Moreover, the government is not always able to attract or retain experts in government service. Das’ appointment came after Raghuram Rajan decided to exit after his first term, followed by the resignation of the latter’s successor Urjit Patel. The two well-known economists were reportedly unhappy with the government’s interference with the RBI. This follows a spate of high-profile resignations and refusals by well-reputed, American-based economists under various portfolios such as Aravind Panagariya, Raghuram Rajan, and Arvind Subramanian. This speaks to the governmental failure to provide a conducive environment for bureaucratic functioning.
Similarly, the failure to recognize talent is also remarkably evident in the government’s inability to repatriate and retain diasporic talent. It is curious that the Indian-origin Harvard professor Gita Gopinath, who later became the chief economist of the International Monetary Fund, did not find a place in the government. Presumably, Gopinath’s role as the economic advisor to the Communist party-led Kerala government, a political rival of the ruling party BJP, might have dissuaded the government from acting on her candidacy. Her lack of consideration was especially curious because she shares relative ideological alignment with the government being a staunch votary of capitalism and economic liberalization. Moreover, the government’s professionally demeaning remarks against Nobel laureate Abhijit Banerjee raise questions about the leadership’s ability to rise above partisan politics towards working in the letter and spirit of realizing the narrative of brain gain. Even more ironic is that the current government’s record of retaining talents in bureaucracy and policy-making pales compared to the 1980s and 90s. Previous governments, especially under Rajiv Gandhi, successfully brought and kept many Western-educated and experienced individuals, including Sam Pitroda, Jayanta Roy, Bimal Jalan, and Montek Singh Ahluwalia, Manmohan Singh, Jairam Ramesh, and Rakesh Mohan.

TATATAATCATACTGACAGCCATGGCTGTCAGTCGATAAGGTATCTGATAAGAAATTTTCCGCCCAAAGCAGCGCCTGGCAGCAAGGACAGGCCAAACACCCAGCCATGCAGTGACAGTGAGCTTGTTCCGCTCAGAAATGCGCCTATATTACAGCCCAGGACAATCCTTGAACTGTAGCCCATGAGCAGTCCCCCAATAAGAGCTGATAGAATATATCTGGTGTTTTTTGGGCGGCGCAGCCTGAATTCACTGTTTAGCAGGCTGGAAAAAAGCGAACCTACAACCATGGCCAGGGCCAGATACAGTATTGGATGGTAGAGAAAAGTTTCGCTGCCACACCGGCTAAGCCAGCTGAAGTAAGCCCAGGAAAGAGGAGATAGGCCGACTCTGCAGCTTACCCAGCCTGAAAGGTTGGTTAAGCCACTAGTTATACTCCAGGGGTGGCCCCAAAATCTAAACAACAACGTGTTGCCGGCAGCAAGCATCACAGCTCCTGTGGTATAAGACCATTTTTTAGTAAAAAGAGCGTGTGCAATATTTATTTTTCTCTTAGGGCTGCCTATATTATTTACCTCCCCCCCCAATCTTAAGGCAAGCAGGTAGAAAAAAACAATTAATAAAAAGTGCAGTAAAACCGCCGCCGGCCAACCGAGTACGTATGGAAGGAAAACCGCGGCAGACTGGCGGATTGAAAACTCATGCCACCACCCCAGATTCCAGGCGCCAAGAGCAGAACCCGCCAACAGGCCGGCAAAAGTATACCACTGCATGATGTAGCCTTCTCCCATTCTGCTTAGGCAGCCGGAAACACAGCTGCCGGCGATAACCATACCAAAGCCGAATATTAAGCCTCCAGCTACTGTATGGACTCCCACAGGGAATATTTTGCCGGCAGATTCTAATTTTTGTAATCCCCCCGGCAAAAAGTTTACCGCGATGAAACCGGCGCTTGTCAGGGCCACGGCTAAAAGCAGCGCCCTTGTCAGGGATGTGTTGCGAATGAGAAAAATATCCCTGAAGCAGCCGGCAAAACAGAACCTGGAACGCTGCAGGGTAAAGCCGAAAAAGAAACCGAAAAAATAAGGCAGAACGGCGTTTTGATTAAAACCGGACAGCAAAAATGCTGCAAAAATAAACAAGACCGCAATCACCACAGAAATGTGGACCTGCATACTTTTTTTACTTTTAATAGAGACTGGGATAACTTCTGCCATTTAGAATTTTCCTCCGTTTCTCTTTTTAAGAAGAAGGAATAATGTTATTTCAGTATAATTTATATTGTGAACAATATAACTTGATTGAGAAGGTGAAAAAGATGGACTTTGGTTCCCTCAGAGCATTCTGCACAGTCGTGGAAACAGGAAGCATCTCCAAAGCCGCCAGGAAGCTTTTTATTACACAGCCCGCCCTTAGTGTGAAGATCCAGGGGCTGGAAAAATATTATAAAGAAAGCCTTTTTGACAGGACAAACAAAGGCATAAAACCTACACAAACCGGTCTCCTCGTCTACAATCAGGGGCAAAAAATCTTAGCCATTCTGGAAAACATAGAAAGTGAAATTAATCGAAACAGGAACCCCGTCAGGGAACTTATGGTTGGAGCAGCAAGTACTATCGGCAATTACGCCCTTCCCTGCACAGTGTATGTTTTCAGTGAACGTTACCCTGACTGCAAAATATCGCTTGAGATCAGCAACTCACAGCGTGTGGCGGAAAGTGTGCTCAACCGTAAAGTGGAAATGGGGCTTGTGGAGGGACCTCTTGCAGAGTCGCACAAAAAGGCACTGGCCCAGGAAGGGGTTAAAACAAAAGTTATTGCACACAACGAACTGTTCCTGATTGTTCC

Unfortunately, the government’s rhetoric does not match its practice. As the government claims to have been striving to harness the Indian diaspora for national development, overarching political concerns continue to imperil potential gains. The Indian government continues to pursue political gains over meritocracy, which does not help facilitate an environment that could lead to India becoming a net brain gain economy. To do this, the government must address governance issues, create a conducive environment to retain and attract high-skilled workers, and transcend political indulgence in public policy to add value to the brain gain narrative. Focusing on retention rather than repatriation—through improved education and research facilities, improved job opportunities with competitive salaries, bringing more women into the labor market, and improving public services in terms of value for tax—is the first step to reduce the mismatch between the government’s narrative and country’s reality.